The Virgin Islands are truly a cruisers paradise. More than a hundred island and cays scattered into an irridescent Caribbean Sea make for idyllic, calm sailing conditions and some of the most beautiful underwater scenery anywhere in the world.
Around 55 of these make up the British Virgin Islands (BVI’s). The main three are Tortola, Virgin Gorda and Jost van Dyke. Tortola holds almost 90% of the total population, leaving the rest for you to explore in peace. Many are uninhabited, hardly more than sandy shoals with dolphins playing nearby and with deep protected harbours and Tortola and
The atmosphere is generally laid back and barefoot with a hint of friendly piracy! Local beach shacks serving freshly grilled lobsters and chilled beers contrast well against the slowly increasing group of elite, luxury resorts serving fun in the sun on wonderful estates and private islands. Wherever you visit you will find that formality is not the order of the day. The idea is to bask in shallow waters, lap up the warm breezes and enjoy.
Catamarans and motor yachts are particularly well suited to the area as, with their shallow drafts they can ease up close to the
Midday. Board your yacht in Great Cruz Bay, St John’s, USVI. Sail round to Cinnamon Bay for a leisurely lunch while you discuss the coming week with your crew. Enjoy the fabulous snorkel trail before sailing on to Sopers Hole at the south end of Tortola. Have drinks at Pusser’s Landing and back for dinner aboard.
After breakfast make a smooth sail up the The Bight at Norman Island. Spend a day of enjoying all the watersport toys on board, take a flashlight to ‘the caves’ for some excellent snorkelling – dinghy out to ‘The Indians’ too for some more spectacular underwater life. In the evening after sundowners and early dinner on board, go over to the William Thornton – a great old yacht, anchored now in the middle of the bay and converted to a bar and restaurant with dinghy dock!! Always a good source of laughter and merriment.
Sail up to Peter Island for lunch. Afterwards continuing to the famous ‘Wreck of the Rhone’. Either snorkel here or even arrange a ‘rendezvous dive’. This Magnificent wreck is still easily distinguishable and provides refuge now for a mass of sea life. Continue on up to Cooper Island for the night. Great bar ashore if you need more activity.
Breakfast and an early sail to The Baths at Virgin Gorda. A great geographic phenomenon of boulders that rise from the sea bed, across the beach and up 200 feet or so into the sky, they contain caves and beautiful natural pools lit by the sunlight streaming through the gaps in the boulders and shining like different patches of coloured turquoise. After lunch in cockpit, continue on round to the ‘The Sound’, past Richard Branson’s Necker Island and pick up a mooring off The Bitter End Yacht Club. Lots to do here – again beautiful underwater scenes and great places to explore ashore.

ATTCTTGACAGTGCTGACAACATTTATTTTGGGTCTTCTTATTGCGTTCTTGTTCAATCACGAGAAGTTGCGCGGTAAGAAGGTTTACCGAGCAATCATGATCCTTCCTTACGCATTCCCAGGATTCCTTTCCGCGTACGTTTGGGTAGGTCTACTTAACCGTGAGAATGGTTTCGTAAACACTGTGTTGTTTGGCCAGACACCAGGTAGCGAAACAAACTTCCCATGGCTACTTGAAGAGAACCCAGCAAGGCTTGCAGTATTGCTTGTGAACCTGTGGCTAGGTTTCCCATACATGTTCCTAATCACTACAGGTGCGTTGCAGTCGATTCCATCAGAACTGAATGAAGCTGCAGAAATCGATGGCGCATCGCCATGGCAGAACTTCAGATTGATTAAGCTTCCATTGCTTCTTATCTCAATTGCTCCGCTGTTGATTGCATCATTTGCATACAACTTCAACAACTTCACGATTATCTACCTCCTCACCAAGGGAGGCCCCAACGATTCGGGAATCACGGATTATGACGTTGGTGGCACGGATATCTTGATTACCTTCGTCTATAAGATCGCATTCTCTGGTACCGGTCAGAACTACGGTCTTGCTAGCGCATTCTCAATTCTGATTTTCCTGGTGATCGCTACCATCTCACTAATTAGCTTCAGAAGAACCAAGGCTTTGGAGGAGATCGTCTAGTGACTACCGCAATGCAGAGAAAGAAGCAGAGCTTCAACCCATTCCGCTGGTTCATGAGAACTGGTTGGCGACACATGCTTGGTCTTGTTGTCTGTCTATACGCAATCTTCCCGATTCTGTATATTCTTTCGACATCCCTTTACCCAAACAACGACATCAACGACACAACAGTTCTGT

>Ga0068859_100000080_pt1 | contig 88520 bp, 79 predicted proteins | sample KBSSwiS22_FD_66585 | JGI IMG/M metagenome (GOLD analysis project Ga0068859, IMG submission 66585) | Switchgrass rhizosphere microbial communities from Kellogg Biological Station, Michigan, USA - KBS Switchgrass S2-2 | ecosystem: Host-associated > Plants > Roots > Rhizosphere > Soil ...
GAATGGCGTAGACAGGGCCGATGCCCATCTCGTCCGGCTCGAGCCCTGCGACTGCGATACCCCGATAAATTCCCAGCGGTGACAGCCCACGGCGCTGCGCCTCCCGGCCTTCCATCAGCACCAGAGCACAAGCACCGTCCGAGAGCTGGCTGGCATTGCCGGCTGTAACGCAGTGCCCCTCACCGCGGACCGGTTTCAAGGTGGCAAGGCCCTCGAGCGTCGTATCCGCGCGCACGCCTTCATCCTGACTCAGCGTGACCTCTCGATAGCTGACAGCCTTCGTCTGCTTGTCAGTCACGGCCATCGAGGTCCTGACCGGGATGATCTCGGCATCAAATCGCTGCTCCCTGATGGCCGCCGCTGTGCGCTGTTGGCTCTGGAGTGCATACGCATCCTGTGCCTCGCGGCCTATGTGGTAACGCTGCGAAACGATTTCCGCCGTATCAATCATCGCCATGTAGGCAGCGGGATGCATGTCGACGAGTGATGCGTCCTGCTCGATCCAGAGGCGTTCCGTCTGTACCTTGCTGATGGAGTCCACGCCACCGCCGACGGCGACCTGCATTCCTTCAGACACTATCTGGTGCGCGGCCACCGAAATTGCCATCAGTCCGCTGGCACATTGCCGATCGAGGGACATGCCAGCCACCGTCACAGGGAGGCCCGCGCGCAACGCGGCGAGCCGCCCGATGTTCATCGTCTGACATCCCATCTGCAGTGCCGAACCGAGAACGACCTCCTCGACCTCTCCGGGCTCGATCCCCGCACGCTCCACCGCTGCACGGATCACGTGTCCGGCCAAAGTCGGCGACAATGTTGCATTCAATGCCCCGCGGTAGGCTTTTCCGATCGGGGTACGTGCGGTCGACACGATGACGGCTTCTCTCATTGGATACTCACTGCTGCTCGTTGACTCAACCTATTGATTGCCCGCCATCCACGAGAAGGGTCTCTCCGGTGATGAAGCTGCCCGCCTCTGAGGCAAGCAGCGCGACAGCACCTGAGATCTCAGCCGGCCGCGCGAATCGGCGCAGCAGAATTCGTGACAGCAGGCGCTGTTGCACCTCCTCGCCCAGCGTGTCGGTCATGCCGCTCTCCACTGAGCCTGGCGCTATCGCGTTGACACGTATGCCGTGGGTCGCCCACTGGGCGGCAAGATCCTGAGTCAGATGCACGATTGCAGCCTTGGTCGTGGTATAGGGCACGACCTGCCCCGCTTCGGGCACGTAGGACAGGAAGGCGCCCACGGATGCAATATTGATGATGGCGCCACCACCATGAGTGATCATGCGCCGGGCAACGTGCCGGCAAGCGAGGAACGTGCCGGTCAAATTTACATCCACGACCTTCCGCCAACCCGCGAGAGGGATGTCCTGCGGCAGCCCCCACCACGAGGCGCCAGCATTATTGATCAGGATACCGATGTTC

After breakfast maybe rent a couple of the little individual match race sailing boats from the Bitter End Club and organise a private challenge in pairs from your boat. Consolation lunch for those who didn’t win and celebrations for the others. Possibly a little champagne to revive any mid week brain cells. Maybe move yacht round the corner into the peaceful little bay under Biras Creek Hotel. The water is all wonderfully calm here inside ‘The Sound’ and there are acres of space for watersports, so it’s great for windsurfing, water skiing, kayaking, donut riding etc. There’s also more great snorkelling with some underwater canons etc.
Sail up to Anegada Reef. A good couple of hours sail before arriving at this extraordinary low lying coral island sitting on the edge of the Virgins. It is renowned for chilling out and lobsters. It also has some of the best snorkelling/diving I’ve ever seen anywhere in the world. Many wrecks are washed up on it’s windward coast (you come in from the other side, so no worries there) – a long protective reef stops the waves from coming inside a vast a beautiful pool in which sea life is just fabulous. You have to take a short ride across the island to get here and it may be worth taking having your cook prepare a picnic to take. Otherwise there’s a ‘shack’ on the beach which does scrummy barbecued lobster right as you wait. Dinner on board. Oh – the bone fishing here is fantastic too – you can either take a trip with one of the local fishermen or take the rods and try your own luck.
Take a great long leg sail to Jost Van Dyke. This will take you about four hours, running downwind, a very comfortable ride, going down between Great Camonoe and Guana Island and Tortola. Maybe make a lunch stop at Marina Cay or just in the lee of Guana before continuing on to Jost. Don’t forget to make a quick stop for a wild snorkel and step foot ashore on the tiny sand bank island of Green Cay. You may even be lucky enough to swim with dolphins here. Spend the evening at Great Harbour. Go to famous Foxy’s and… (I think you’ve possibly heard all about the evenings at this place).
Blame Foxy for the way you feel over a substantial breakfast. Sail back to Tortola between Little Thatch and Frenchman’s Cay in time to catch an easy hour long ferry ride back down to USVI’s.
Well, that’s just one way you could spend your week. If you prefer to stay further away from civilisation there are plenty of beautiful uninhabited bays, or if you wanted more activity ashore, this can always be found. You can either hang out in Cane Garden Bay for a full moon party or go to The Gazebo to hear the band. There are some great little boutiques around the islands, a couple of very good art galleries a one or two award winning restaurants (Sugar Mill in Tortola being one). The choices are all yours and your crew can help you decide how to do all that you want.